When I lived in Qatar, a conservative Muslim country, I got used to wearing long, loose clothing, even in 120-degree weather, and I had to remember never to extend my hand to a man when introducing myself, which took some getting used to. But there were some things I chose not to get used to. Like slavery and camel racing. And so I made the decision not to attend the local camel races so as not to support a sport that depended on child slaves to exist. And after I left in 2004, I felt validated when the government banned the use of child jockeys in camel racing.

When I lived in Seville, Spain, bullfighting was very much alive and popular, boasting Ernest Hemingway’s love for the sport as validation, as well as the fact that it was a tradition. Yet I couldn’t bring myself to attend a bullfight because, to me, it was blood-thirsty, cruel and pointless. And I didn’t understand how Spaniards could call it a “fight,” considering the bull never had a chance at winning.

What was interesting, though, was how my students in Spain reacted to the news in 2005 that the British government had banned fox-hunting in England, a sport which involved people on horseback unleashing trained dogs on foxes, tearing them apart from limb to limb when caught. My Spanish students all agreed that fox-hunting was barbaric, cruel and unnecessary and, of course, it should be banned.

“But what about bullfighting?” I asked.

“Bullfighting? What do you mean?!” they asked. “That’s an art. It’s Spanish tradition!”

“But some could see it as barbaric, cruel and unnecessary,” I said.

“No, no, no, that is different,” they protested.

And I protested in return, challenging their viewpoint and asking my students to examine their own “traditions” with a bit more objectivity. This was a difficult exercise, as it turned out. As it is for many people, including myself, regardless of where they’re from. But through that conversation and many more like it, I began to see that one culture’s tradition is sometimes another culture’s cruel and unusual punishment.

So, when a reader respectfully wrote to me about the moral controversy surrounding animals in captivity and parks like Ocean World in the D.R., after seeing photos of me swimming with dolphins, sharks, stingrays and sea lions, I immediately felt guilty. Had I just unwittingly committed an irresponsible travel misstep?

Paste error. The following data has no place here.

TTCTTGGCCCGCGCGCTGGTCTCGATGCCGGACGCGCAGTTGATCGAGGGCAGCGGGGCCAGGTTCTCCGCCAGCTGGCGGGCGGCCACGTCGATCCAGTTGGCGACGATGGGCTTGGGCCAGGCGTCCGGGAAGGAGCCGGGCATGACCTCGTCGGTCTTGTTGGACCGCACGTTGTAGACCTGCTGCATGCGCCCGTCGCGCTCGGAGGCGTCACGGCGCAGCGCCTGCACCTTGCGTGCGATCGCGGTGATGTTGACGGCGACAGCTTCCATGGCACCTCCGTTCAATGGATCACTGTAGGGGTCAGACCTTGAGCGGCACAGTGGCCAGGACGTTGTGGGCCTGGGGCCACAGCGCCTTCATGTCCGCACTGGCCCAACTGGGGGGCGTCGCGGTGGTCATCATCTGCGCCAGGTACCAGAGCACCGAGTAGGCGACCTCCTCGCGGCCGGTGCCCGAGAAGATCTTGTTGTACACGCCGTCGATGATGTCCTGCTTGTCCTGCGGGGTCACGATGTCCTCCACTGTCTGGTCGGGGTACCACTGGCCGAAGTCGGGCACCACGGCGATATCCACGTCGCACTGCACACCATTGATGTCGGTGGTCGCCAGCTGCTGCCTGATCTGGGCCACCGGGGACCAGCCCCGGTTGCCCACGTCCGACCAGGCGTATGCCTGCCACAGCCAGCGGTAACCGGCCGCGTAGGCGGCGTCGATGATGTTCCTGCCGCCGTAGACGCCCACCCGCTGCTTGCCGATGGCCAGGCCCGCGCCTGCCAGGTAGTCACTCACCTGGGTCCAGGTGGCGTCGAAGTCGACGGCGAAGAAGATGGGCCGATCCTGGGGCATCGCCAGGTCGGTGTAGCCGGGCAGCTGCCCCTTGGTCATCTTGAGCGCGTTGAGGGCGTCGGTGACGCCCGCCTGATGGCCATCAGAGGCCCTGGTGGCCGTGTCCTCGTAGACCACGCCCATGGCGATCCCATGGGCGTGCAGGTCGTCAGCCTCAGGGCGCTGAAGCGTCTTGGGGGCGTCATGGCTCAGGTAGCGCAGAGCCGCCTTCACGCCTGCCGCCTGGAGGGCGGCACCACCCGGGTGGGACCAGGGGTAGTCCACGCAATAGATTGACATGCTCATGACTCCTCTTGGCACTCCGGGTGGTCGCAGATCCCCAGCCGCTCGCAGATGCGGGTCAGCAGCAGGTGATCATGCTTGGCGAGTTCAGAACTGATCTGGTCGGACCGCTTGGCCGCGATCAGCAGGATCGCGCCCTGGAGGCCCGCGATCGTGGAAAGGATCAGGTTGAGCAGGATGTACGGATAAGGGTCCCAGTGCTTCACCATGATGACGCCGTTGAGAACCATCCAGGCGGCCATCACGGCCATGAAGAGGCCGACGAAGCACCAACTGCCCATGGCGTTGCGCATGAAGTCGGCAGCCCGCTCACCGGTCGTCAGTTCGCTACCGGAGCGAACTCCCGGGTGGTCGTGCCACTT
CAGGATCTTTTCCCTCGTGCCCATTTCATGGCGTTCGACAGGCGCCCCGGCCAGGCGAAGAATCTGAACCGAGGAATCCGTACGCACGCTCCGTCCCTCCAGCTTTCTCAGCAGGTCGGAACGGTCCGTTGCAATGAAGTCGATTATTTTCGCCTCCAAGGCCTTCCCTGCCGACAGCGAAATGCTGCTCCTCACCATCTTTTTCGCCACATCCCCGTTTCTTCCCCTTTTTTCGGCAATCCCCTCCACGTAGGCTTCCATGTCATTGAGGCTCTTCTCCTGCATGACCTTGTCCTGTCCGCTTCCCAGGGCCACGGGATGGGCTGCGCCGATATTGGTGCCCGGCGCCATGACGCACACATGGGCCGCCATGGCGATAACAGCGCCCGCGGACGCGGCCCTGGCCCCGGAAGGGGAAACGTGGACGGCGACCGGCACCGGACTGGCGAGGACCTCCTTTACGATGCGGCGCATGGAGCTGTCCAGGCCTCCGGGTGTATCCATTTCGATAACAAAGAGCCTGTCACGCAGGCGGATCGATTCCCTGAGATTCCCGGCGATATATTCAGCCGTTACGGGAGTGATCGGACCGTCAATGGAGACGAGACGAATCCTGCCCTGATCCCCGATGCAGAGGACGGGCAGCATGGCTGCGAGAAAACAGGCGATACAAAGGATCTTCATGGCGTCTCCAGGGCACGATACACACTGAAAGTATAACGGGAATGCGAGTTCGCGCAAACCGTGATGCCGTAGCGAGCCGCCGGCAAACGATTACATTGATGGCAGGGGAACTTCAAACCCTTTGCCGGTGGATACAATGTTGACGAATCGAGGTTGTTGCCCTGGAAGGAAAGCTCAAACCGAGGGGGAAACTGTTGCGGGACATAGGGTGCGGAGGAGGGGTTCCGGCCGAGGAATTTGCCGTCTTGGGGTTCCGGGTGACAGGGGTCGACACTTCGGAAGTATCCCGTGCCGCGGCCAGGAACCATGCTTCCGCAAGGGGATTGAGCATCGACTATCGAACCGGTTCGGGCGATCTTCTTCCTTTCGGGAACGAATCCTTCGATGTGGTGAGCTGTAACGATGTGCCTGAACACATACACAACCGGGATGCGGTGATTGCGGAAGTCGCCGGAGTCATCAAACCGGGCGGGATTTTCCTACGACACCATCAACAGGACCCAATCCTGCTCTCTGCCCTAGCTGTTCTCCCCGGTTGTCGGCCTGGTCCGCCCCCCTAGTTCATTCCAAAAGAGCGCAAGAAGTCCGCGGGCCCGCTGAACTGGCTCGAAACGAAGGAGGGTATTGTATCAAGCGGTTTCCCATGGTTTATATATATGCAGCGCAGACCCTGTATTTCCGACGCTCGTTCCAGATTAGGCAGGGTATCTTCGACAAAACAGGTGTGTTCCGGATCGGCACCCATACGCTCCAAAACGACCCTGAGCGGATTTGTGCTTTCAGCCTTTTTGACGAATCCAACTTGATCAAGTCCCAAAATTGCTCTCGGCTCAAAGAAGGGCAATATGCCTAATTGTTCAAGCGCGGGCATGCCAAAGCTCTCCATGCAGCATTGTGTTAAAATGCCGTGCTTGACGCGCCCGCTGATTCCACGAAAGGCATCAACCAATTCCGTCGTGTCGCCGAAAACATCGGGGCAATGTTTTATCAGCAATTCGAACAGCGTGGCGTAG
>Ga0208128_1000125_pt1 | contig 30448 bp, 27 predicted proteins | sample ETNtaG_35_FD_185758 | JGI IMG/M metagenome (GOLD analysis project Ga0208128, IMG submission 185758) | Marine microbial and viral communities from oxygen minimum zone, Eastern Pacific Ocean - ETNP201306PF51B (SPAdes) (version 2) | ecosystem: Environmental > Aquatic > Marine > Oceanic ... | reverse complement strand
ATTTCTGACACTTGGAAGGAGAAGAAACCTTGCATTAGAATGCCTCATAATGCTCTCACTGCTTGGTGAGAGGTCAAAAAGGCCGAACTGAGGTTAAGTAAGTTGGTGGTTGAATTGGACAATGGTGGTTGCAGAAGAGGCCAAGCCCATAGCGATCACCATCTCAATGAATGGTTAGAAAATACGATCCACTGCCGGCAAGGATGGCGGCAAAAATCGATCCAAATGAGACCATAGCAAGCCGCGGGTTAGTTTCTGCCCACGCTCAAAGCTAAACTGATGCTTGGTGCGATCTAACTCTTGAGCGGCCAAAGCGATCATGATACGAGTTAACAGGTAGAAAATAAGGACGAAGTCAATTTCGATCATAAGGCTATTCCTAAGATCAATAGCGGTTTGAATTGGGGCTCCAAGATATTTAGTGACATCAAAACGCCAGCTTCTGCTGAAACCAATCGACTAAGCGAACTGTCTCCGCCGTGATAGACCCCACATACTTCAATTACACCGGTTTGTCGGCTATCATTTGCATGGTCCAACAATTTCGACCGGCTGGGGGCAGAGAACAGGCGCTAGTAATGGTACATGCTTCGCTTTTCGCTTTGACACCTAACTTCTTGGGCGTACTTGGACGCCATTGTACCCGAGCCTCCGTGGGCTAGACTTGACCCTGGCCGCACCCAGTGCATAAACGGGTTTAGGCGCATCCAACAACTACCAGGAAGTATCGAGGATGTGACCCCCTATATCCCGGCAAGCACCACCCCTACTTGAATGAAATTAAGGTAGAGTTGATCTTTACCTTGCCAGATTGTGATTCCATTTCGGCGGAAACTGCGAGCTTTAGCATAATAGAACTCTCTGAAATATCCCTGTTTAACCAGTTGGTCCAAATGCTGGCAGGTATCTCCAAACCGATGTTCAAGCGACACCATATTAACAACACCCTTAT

ocean world dolphins controversy dominican republic

Admittedly, I am in heaven hugging this dolphin.

It had never occurred to me that by taking my nephews to Ocean World, I might be supporting an environmentally harmful cause. In fact, as an animal lover, I was ecstatic to have the rare opportunity to touch and swim with these incredible creatures. But as it turns out, ignorance really is bliss.

So now that I was no longer ignorant, I felt a responsibility to educate myself by consulting the internet, debating with my family, posing questions to a marine biologist, and renting the documentary “The Cove,” which has motivated animal rights organizations to advocate for dolphins and campaign against marine parks.

And the purpose of all this research has been to help me pin down my convictions about marine parks like Ocean World and make sense of the controversy surrounding dolphins and other wild animals in captivity.

If you haven’t seen “The Cove,” it is a film by Ric O’Barry, the dolphin trainer on the 1964 TV series “Flipper,” who had a drastic change of heart regarding captivity after a dolphin died in Ric’s arms from what he claims was a suicide wrought from despair at living in captivity. The film, which won an Oscar for Best Documentary Feature in 2010, criticizes the practice of dolphin culling in the Japanese fishing village of Taiji, where most of the world’s captive dolphins come from, and where about 23,000 dolphins are slaughtered each year for meat, as well as to protect the fish stock from dolphin consumption.

In a word, the film is heart-breaking. I can’t deny the emotions I felt while watching dolphins being netted and speared to death.

But, by the time I sat down to watch “The Cove,” I had already read a lot about the centuries-old dolphin-hunting tradition in Japan and countries like the Solomons Islands, Faroe Islands and Peru, as well as the issues with dolphins in captivity. So my inner cheerleader was rooting for the film to offer a solid argument for why I should never visit a marine park again, or support animals in captivity in any way.